# hw_S - second way y_hat = predict(lm.1 plot(y_hat...

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Sheet1 Page 1 # I made a ascii text file (hw_S_dat.txt) and cut/paste the data into it, # including a line of header. Then, dat = read.table("hw_S_dat.txt", header=T) x1 = dat[,1] x2 = dat[,2] y = dat[,3] # a) lm.1 = lm(y ~ x1 + x2 + I(x1^2) + I(x2^2) + I(x1*x2)) lm.1 # (Intercept) x1 x2 I(x1^2) I(x2^2) I(x1 * x2) # 51.19338 -2.14571 -1.87120 0.06305 0.02733 0.13171 # b) summary(lm.1) # Multiple R-squared: 0.4078, # This means that about 41% of the variance in Strength can be attributed # to (or explained by) Depth and Water Content through the expression # given above in lm(). # c) Two ways of getting residual plots, that you learned in lab. # first way: plot(lm.1) # hit return after this. The first fig is the residual plot.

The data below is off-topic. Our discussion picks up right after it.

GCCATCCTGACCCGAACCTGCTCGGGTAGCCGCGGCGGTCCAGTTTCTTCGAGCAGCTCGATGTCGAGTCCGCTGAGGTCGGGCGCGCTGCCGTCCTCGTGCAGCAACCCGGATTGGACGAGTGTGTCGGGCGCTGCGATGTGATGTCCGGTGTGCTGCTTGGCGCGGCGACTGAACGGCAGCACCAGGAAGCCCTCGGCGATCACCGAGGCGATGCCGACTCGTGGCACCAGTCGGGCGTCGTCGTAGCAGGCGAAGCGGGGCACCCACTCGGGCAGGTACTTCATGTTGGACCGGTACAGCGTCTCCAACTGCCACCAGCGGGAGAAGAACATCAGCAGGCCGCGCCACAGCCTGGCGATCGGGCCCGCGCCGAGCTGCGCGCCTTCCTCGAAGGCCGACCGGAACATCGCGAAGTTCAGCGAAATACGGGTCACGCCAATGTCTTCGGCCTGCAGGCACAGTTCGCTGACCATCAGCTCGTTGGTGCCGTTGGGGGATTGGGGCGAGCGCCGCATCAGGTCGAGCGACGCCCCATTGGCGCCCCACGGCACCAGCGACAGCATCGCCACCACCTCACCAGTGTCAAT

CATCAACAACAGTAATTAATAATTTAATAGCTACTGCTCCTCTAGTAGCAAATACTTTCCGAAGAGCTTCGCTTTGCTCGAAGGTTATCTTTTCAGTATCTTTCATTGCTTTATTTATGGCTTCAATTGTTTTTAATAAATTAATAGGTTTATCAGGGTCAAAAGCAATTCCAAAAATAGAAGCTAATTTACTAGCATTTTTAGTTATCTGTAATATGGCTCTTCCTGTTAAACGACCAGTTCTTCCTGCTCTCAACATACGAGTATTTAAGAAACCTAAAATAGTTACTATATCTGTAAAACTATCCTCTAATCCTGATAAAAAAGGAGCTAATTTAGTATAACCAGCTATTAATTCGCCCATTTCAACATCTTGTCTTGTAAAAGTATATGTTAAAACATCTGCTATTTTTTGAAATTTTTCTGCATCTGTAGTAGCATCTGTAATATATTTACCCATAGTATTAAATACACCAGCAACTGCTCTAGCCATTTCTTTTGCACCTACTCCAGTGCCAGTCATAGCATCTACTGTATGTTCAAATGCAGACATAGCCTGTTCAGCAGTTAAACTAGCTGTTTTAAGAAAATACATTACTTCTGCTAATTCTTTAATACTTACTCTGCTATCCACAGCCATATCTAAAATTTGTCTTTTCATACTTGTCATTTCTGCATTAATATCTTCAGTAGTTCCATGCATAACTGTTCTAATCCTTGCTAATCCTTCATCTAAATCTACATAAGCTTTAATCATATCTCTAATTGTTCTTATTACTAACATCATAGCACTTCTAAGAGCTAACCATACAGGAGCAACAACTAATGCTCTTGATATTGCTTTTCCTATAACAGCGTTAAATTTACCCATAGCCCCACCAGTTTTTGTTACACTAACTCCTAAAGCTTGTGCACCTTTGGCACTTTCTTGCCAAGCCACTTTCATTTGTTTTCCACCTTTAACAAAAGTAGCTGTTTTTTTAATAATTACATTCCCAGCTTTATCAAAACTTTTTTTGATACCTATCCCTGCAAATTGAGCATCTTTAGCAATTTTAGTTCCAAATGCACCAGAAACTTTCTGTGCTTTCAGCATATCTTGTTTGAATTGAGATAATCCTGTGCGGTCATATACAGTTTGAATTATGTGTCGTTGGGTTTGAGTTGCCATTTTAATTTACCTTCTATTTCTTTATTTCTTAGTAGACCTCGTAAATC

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Unformatted text preview: # second way: y_hat = predict(lm.1) plot(y_hat, lm.1\$residuals) # The residualplot is a random scatter of dots about the y=0 line, # and so, suggets that the fit is good. # d) lm.2 = lm(y ~ x1 + x2 ) lm.2 # (Intercept) x1 x2 # 38.3508 -0.2588 -0.3015 # e) summary(lm.2) Sheet1 Page 2 # Multiple R-squared: 0.3648. # About 36% of the variance in Strength can be attributed to (or explained by) # Depth and and Water Content through the linear expression in lm() . # f) # Given that the R2 increases from 36% to 41%, it's reasonable to conclude # that at least one of the higher-order terms provides useful information # about Strength....
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hw_S - second way y_hat = predict(lm.1 plot(y_hat...

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